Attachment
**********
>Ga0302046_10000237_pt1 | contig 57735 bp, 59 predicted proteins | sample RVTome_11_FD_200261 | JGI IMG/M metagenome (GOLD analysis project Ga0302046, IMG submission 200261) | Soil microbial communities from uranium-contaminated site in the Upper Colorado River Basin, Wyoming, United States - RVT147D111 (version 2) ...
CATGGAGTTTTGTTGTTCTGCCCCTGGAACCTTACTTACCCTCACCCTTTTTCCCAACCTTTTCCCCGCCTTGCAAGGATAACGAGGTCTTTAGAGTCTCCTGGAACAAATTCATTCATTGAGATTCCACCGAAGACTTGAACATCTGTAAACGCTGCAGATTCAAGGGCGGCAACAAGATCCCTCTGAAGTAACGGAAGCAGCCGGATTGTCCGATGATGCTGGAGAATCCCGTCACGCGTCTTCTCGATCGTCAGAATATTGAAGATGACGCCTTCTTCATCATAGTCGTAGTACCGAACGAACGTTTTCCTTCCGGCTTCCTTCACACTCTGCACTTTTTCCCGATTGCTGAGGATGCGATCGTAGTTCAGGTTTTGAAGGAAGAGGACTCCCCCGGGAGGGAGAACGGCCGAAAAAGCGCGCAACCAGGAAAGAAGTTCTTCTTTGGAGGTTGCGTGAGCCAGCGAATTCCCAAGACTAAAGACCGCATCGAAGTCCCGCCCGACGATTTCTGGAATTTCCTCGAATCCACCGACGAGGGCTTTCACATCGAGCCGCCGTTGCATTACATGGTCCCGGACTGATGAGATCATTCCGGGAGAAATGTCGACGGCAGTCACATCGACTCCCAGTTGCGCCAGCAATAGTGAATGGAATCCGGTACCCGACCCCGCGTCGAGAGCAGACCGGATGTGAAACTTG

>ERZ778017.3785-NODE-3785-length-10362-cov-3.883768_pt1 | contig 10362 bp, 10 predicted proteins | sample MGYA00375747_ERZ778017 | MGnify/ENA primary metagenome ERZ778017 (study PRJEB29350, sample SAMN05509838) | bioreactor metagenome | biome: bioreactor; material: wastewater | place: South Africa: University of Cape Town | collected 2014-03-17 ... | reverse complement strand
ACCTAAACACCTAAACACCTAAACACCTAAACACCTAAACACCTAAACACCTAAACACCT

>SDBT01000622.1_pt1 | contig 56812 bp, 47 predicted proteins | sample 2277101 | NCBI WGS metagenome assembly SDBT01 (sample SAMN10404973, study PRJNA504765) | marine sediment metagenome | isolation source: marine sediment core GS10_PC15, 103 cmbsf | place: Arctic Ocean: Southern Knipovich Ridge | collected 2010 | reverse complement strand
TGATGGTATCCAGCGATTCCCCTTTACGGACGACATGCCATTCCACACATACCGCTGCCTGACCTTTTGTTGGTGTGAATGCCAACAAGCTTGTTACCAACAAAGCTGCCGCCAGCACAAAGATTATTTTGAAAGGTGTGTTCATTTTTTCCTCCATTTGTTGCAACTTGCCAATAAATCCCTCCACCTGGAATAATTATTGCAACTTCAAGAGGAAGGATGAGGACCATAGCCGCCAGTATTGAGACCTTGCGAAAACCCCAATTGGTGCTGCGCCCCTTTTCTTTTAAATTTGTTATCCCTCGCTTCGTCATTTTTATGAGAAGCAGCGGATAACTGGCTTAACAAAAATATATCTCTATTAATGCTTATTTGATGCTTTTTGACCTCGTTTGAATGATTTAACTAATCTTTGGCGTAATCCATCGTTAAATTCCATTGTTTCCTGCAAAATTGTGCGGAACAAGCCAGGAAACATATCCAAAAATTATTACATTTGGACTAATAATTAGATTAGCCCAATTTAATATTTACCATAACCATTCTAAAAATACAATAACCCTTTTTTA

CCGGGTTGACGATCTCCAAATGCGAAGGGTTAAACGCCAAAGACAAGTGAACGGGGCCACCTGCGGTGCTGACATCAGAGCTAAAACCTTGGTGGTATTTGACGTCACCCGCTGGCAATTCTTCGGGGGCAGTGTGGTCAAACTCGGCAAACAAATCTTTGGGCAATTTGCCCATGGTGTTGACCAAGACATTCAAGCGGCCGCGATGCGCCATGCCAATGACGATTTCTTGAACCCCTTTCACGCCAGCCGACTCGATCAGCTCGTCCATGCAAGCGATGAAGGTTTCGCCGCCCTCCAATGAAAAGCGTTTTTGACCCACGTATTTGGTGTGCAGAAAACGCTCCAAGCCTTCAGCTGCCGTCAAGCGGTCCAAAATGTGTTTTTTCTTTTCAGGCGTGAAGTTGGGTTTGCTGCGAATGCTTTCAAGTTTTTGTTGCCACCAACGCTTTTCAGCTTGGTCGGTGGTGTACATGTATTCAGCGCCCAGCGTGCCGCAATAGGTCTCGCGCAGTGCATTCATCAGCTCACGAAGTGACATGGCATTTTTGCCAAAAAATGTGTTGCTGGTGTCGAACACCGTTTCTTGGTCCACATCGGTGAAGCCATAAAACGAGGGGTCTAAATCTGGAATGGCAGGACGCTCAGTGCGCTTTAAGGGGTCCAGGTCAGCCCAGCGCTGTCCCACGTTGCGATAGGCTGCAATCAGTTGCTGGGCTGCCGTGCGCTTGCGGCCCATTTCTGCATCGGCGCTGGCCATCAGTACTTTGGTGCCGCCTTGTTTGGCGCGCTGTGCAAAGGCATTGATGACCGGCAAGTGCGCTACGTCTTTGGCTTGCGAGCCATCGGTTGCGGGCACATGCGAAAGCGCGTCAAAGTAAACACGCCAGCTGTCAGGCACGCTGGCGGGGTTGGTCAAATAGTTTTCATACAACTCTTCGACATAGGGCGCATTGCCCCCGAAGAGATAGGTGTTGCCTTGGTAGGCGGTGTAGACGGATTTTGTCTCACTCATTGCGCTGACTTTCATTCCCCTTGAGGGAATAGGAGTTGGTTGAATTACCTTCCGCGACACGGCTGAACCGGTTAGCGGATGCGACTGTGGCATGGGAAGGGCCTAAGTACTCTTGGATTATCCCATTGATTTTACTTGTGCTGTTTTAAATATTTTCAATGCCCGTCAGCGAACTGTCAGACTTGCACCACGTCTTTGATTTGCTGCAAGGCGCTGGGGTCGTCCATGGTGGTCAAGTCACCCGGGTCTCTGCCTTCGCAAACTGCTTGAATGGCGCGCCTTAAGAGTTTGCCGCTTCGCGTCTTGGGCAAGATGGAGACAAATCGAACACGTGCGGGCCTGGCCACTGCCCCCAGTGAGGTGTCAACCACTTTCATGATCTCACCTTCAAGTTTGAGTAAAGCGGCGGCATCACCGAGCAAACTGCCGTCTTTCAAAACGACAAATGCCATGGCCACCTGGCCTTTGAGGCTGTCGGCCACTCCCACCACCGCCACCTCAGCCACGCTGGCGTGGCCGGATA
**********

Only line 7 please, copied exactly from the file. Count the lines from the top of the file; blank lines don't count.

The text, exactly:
CCGGGTTGACGATCTCCAAATGCGAAGGGTTAAACGCCAAAGACAAGTGAACGGGGCCACCTGCGGTGCTGACATCAGAGCTAAAACCTTGGTGGTATTTGACGTCACCCGCTGGCAATTCTTCGGGGGCAGTGTGGTCAAACTCGGCAAACAAATCTTTGGGCAATTTGCCCATGGTGTTGACCAAGACATTCAAGCGGCCGCGATGCGCCATGCCAATGACGATTTCTTGAACCCCTTTCACGCCAGCCGACTCGATCAGCTCGTCCATGCAAGCGATGAAGGTTTCGCCGCCCTCCAATGAAAAGCGTTTTTGACCCACGTATTTGGTGTGCAGAAAACGCTCCAAGCCTTCAGCTGCCGTCAAGCGGTCCAAAATGTGTTTTTTCTTTTCAGGCGTGAAGTTGGGTTTGCTGCGAATGCTTTCAAGTTTTTGTTGCCACCAACGCTTTTCAGCTTGGTCGGTGGTGTACATGTATTCAGCGCCCAGCGTGCCGCAATAGGTCTCGCGCAGTGCATTCATCAGCTCACGAAGTGACATGGCATTTTTGCCAAAAAATGTGTTGCTGGTGTCGAACACCGTTTCTTGGTCCACATCGGTGAAGCCATAAAACGAGGGGTCTAAATCTGGAATGGCAGGACGCTCAGTGCGCTTTAAGGGGTCCAGGTCAGCCCAGCGCTGTCCCACGTTGCGATAGGCTGCAATCAGTTGCTGGGCTGCCGTGCGCTTGCGGCCCATTTCTGCATCGGCGCTGGCCATCAGTACTTTGGTGCCGCCTTGTTTGGCGCGCTGTGCAAAGGCATTGATGACCGGCAAGTGCGCTACGTCTTTGGCTTGCGAGCCATCGGTTGCGGGCACATGCGAAAGCGCGTCAAAGTAAACACGCCAGCTGTCAGGCACGCTGGCGGGGTTGGTCAAATAGTTTTCATACAACTCTTCGACATAGGGCGCATTGCCCCCGAAGAGATAGGTGTTGCCTTGGTAGGCGGTGTAGACGGATTTTGTCTCACTCATTGCGCTGACTTTCATTCCCCTTGAGGGAATAGGAGTTGGTTGAATTACCTTCCGCGACACGGCTGAACCGGTTAGCGGATGCGACTGTGGCATGGGAAGGGCCTAAGTACTCTTGGATTATCCCATTGATTTTACTTGTGCTGTTTTAAATATTTTCAATGCCCGTCAGCGAACTGTCAGACTTGCACCACGTCTTTGATTTGCTGCAAGGCGCTGGGGTCGTCCATGGTGGTCAAGTCACCCGGGTCTCTGCCTTCGCAAACTGCTTGAATGGCGCGCCTTAAGAGTTTGCCGCTTCGCGTCTTGGGCAAGATGGAGACAAATCGAACACGTGCGGGCCTGGCCACTGCCCCCAGTGAGGTGTCAACCACTTTCATGATCTCACCTTCAAGTTTGAGTAAAGCGGCGGCATCACCGAGCAAACTGCCGTCTTTCAAAACGACAAATGCCATGGCCACCTGGCCTTTGAGGCTGTCGGCCACTCCCACCACCGCCACCTCAGCCACGCTGGCGTGGCCGGATA